By the time Fiat introduced its new 1100 unit body sedan for 1953, Italy's postwar economic recovery was in full swing, and Fiat must have noticed how specialist builders like Cisitalia and Stanguellini were making use of Fiat running gear. Near the end of 1953, Fiat released a Turismo Veloce (TV) version of the sedan, with a bit more power and special styling tweaks. Around the same time, Fiat supplied running gear to Pinin Farina, which made its own coupe body for the 1100TV through 1956. The PF coupe, with prominent "TV" logo in the grille, was cute enough to sell around 780 copies.
Ghia (the red car below the gray PF) and Vignale also made some coupes, but it was Carrozzeria Allemano who offered a glassy, slender masterwork worthy of comparison with their (similarly rare) bodies on the Maserati A6G2000. Deft handling of proportions and details concealed the car's small size, and moved beyond the cuddly toy character of the PF.
By this time Fiat management decided to jump into the game of making special Fiats entirely in-house, and Fabio Luigi Rapi, who had designed the Fiat 8V* a few years earlier, produced an American-influenced roadster with panoramic windshield and plunging fender profiles accentuated by a nearly-vertical chrome spear curving back to connect to the rear bumper and recalling the contemporary Cadillac. This new 1100TV Transformabile (convertible) appeared in 1955.
From the beginning, the new convertible was more a car for transporting starlets to movie premieres than running the Mille Miglia, but gave Fiat something to offer sporting drivers just as the Alfa Romeo Giulietta caught the public's attention. Perhaps in response, Fiat made frequent improvements. After the first 571 cars, they added 3 horses and a revised rear suspension. After making 450 of those Series 2 cars, they increased the engine size and power with the 1200TV in 1957. Those cars, including the red one at the top of the page, also gained swivel seats to help driver and passenger avoid the dogleg shape of the wraparound windshield. Chrysler would offer the same feature on its 1959 cars. Fiat made about 2,360 of the 1200TV, for a total of just under 3,400 Transformabile TVs. That makes them fairly rare cars, very much like the first 3 years of the Corvette. And like that Corvette, they led to cars which were more performance-oriented and more popular. During the 1960s, Fiat offered new 1200 and 1500 spiders, the Fiat OSCA 1500 and 1600 spiders, and beginning in 1966, the long-running 124 spider, all styled by Pininfarina. But anyone interested in tracking collector's interest in small, sporty postwar Fiats could do a lot worse than just watching the TV…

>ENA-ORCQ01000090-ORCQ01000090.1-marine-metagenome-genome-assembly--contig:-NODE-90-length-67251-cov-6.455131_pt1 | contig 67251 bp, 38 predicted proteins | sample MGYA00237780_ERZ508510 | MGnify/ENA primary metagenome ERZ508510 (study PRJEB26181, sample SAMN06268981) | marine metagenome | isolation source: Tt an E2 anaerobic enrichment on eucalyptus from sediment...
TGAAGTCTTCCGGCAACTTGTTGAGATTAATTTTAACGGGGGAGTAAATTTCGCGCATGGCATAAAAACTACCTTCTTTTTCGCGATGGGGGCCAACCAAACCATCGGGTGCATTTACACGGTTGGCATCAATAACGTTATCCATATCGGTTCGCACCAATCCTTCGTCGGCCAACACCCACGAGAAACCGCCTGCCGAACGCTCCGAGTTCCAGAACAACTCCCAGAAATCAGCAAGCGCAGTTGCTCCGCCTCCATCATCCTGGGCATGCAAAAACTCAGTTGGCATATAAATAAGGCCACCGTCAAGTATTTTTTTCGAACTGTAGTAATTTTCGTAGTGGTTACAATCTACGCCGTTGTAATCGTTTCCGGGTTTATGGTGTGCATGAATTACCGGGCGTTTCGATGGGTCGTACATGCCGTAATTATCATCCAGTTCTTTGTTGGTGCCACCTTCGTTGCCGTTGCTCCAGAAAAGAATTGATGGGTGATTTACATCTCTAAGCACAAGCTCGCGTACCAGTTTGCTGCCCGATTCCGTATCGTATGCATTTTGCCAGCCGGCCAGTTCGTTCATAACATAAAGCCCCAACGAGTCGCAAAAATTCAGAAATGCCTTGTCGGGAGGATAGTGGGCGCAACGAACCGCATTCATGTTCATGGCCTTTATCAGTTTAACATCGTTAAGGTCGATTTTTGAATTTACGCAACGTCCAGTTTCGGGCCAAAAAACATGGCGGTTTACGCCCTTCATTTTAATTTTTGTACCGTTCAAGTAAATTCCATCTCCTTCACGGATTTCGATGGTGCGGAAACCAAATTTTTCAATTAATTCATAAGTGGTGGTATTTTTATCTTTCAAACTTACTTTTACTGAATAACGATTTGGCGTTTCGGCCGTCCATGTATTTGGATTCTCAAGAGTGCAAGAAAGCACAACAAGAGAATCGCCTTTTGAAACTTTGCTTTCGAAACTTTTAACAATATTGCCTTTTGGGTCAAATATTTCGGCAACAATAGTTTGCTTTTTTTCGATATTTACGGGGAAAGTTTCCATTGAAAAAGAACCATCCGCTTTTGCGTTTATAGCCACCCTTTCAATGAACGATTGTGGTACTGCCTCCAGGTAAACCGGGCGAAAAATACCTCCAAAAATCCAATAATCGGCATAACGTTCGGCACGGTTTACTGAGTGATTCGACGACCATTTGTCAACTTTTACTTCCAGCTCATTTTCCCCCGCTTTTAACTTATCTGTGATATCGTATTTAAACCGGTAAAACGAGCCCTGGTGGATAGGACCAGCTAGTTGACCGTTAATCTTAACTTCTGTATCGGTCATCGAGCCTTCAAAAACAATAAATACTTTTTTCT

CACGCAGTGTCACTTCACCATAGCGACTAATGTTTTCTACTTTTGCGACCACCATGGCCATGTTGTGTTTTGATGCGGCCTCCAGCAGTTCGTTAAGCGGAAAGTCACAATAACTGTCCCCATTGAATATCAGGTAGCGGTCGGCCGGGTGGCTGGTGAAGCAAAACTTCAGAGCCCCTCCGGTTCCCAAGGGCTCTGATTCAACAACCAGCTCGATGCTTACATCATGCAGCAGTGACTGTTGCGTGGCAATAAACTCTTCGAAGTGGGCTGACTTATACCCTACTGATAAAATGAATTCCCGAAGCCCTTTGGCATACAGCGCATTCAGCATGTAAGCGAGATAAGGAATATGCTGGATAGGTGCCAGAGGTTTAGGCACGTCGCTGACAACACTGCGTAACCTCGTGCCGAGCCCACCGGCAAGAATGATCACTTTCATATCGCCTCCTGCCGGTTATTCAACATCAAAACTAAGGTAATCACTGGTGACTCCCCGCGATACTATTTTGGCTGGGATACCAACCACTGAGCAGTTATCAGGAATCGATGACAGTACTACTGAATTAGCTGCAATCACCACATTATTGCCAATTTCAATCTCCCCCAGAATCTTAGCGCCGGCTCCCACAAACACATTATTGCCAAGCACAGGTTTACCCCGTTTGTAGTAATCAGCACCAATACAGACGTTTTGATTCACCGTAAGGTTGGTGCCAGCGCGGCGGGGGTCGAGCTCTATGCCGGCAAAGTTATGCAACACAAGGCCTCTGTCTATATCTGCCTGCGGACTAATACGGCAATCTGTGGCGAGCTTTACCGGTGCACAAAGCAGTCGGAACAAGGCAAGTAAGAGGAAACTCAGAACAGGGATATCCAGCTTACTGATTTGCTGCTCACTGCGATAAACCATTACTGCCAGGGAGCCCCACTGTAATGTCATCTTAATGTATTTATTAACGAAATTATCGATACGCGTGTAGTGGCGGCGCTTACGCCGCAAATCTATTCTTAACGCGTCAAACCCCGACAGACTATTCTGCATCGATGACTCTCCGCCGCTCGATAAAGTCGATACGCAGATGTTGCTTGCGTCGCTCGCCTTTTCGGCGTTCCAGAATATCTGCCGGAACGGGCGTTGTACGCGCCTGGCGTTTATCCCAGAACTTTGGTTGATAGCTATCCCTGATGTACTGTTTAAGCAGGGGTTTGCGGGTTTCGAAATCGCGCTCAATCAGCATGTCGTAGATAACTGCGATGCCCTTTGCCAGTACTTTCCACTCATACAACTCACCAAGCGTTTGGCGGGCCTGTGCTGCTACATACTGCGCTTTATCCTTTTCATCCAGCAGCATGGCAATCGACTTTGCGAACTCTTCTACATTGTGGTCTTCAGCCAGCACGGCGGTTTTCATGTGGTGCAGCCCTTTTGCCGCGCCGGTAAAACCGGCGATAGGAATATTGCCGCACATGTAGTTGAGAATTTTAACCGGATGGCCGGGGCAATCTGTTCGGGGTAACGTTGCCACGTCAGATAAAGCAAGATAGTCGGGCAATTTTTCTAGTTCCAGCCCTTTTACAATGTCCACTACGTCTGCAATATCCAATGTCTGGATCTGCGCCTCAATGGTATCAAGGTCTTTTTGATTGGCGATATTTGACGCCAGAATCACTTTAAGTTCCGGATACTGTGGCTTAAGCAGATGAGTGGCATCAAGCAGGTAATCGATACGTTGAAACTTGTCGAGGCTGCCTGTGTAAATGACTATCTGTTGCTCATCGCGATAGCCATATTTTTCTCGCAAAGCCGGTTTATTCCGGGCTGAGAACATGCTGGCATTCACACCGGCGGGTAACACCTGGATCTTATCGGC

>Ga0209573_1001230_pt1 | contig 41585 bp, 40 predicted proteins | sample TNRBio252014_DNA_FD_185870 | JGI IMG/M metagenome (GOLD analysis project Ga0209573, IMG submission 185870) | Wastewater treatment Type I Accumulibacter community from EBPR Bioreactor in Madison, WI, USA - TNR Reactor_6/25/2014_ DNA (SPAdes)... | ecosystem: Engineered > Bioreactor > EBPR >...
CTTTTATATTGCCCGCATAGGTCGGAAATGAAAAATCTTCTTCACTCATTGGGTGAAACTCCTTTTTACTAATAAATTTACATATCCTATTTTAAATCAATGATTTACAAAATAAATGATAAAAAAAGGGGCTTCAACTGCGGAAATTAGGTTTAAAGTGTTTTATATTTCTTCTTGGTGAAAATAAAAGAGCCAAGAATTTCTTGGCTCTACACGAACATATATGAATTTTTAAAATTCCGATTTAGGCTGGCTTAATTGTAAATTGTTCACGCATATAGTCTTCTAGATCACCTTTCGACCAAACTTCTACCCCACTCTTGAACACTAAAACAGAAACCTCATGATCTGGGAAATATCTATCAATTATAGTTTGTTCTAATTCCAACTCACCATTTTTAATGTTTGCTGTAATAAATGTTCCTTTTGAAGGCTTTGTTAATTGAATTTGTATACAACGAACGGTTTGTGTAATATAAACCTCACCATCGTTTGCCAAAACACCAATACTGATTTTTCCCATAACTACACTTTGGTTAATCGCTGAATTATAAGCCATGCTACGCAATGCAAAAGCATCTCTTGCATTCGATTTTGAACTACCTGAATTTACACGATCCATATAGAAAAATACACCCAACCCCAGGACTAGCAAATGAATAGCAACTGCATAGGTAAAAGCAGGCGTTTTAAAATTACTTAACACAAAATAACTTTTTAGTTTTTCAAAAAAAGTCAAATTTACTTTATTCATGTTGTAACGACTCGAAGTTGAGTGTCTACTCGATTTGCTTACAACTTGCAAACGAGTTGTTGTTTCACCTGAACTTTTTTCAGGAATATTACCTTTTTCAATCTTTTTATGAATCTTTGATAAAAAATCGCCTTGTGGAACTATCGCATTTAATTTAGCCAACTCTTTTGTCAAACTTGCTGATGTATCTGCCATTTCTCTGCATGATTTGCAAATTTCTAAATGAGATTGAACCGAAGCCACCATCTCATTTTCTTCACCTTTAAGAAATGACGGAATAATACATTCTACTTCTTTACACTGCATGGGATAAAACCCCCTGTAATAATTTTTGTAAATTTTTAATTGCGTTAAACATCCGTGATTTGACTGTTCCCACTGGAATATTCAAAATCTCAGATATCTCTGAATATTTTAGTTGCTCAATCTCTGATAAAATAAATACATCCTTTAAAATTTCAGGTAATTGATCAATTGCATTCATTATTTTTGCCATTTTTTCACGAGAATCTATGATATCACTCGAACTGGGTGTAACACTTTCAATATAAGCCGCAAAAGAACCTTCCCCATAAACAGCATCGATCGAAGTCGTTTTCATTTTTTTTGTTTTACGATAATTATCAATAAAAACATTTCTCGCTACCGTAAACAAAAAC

*The Fiat 8V and related Siata 208S are an etceterini saga in themselves, and the subject of a future post.
Top: 1958 Fiat 1200TV (craigslist)
2nd: 1953-54 Fiat 1100TV coupe PF (wikimedia)
3rd: Fiat 1100TV Ghia coupe (carandclassic.uk)
4th: 1954 Fiat 1100TV Allemano coupe (pinterest.com)
5th: 1954 Fiat 1100TV Allemano coupe (flickr.com)
6th: 1955 Fiat 1100TV Transformabile (Fiat S.p.A., reprinted on tumblr.com)